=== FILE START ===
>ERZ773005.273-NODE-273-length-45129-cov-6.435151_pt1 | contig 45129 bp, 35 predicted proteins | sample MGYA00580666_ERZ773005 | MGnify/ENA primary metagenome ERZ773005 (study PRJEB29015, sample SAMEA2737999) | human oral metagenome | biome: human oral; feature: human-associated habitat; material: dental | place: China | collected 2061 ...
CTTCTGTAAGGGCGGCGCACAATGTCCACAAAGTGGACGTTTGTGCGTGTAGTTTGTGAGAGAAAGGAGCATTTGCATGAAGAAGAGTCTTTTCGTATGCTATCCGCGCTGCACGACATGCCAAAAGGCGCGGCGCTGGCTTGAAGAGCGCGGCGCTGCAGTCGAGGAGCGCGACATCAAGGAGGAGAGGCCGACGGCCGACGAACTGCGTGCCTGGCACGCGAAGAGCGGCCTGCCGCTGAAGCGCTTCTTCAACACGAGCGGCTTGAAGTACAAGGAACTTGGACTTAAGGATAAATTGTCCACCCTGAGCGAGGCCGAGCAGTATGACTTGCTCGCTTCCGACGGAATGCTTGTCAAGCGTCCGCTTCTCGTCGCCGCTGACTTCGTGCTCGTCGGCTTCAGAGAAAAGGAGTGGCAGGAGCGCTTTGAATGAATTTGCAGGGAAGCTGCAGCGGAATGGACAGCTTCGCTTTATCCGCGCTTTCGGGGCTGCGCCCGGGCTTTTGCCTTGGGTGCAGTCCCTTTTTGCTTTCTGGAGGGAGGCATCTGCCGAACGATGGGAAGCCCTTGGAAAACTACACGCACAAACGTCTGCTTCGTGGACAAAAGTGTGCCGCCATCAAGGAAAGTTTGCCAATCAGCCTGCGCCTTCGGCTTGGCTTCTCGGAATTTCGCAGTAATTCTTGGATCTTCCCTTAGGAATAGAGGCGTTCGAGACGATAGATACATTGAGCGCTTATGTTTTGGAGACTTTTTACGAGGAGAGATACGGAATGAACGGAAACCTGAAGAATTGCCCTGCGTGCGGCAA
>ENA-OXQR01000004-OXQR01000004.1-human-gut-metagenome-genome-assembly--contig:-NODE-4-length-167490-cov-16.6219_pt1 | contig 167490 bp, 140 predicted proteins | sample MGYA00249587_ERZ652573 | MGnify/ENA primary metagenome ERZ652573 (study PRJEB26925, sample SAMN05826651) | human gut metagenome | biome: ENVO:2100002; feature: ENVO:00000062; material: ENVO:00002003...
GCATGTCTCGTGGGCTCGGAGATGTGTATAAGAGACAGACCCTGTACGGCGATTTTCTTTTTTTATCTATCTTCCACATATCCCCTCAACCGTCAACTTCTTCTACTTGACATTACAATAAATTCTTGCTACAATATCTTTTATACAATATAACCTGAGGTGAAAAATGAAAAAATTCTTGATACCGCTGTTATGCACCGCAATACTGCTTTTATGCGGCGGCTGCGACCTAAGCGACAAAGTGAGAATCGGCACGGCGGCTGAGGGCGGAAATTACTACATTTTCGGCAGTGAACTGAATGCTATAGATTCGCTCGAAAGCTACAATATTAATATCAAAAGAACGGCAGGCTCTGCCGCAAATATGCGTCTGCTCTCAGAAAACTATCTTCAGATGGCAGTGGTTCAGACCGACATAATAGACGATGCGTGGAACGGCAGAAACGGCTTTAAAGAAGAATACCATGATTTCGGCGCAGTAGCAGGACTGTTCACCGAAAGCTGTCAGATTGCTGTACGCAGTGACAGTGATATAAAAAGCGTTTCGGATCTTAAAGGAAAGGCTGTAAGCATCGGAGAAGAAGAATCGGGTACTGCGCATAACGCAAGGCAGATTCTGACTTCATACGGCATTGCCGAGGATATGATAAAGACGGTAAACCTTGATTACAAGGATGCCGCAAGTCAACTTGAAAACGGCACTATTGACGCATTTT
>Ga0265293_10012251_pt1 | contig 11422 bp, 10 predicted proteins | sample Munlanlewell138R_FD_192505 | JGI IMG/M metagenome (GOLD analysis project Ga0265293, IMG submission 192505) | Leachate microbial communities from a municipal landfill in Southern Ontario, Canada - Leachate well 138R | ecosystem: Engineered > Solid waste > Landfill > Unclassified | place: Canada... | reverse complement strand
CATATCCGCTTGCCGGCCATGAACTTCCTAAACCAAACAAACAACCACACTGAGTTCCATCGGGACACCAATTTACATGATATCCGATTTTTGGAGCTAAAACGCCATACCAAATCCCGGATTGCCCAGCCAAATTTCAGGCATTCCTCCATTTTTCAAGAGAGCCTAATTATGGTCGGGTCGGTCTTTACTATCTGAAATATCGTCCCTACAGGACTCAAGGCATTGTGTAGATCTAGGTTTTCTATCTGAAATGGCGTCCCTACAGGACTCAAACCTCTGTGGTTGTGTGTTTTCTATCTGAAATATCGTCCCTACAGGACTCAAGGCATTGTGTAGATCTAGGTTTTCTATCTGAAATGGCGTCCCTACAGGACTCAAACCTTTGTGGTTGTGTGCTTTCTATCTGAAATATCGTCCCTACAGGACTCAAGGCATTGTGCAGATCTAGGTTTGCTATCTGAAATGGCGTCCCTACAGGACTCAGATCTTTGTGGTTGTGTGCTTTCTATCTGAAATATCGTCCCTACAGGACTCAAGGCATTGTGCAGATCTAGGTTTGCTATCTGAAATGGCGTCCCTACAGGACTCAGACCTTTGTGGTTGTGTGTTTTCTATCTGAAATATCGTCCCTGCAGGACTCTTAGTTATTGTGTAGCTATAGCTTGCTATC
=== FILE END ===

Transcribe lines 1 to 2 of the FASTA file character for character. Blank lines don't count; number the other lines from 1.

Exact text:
>ERZ773005.273-NODE-273-length-45129-cov-6.435151_pt1 | contig 45129 bp, 35 predicted proteins | sample MGYA00580666_ERZ773005 | MGnify/ENA primary metagenome ERZ773005 (study PRJEB29015, sample SAMEA2737999) | human oral metagenome | biome: human oral; feature: human-associated habitat; material: dental | place: China | collected 2061 ...
CTTCTGTAAGGGCGGCGCACAATGTCCACAAAGTGGACGTTTGTGCGTGTAGTTTGTGAGAGAAAGGAGCATTTGCATGAAGAAGAGTCTTTTCGTATGCTATCCGCGCTGCACGACATGCCAAAAGGCGCGGCGCTGGCTTGAAGAGCGCGGCGCTGCAGTCGAGGAGCGCGACATCAAGGAGGAGAGGCCGACGGCCGACGAACTGCGTGCCTGGCACGCGAAGAGCGGCCTGCCGCTGAAGCGCTTCTTCAACACGAGCGGCTTGAAGTACAAGGAACTTGGACTTAAGGATAAATTGTCCACCCTGAGCGAGGCCGAGCAGTATGACTTGCTCGCTTCCGACGGAATGCTTGTCAAGCGTCCGCTTCTCGTCGCCGCTGACTTCGTGCTCGTCGGCTTCAGAGAAAAGGAGTGGCAGGAGCGCTTTGAATGAATTTGCAGGGAAGCTGCAGCGGAATGGACAGCTTCGCTTTATCCGCGCTTTCGGGGCTGCGCCCGGGCTTTTGCCTTGGGTGCAGTCCCTTTTTGCTTTCTGGAGGGAGGCATCTGCCGAACGATGGGAAGCCCTTGGAAAACTACACGCACAAACGTCTGCTTCGTGGACAAAAGTGTGCCGCCATCAAGGAAAGTTTGCCAATCAGCCTGCGCCTTCGGCTTGGCTTCTCGGAATTTCGCAGTAATTCTTGGATCTTCCCTTAGGAATAGAGGCGTTCGAGACGATAGATACATTGAGCGCTTATGTTTTGGAGACTTTTTACGAGGAGAGATACGGAATGAACGGAAACCTGAAGAATTGCCCTGCGTGCGGCAA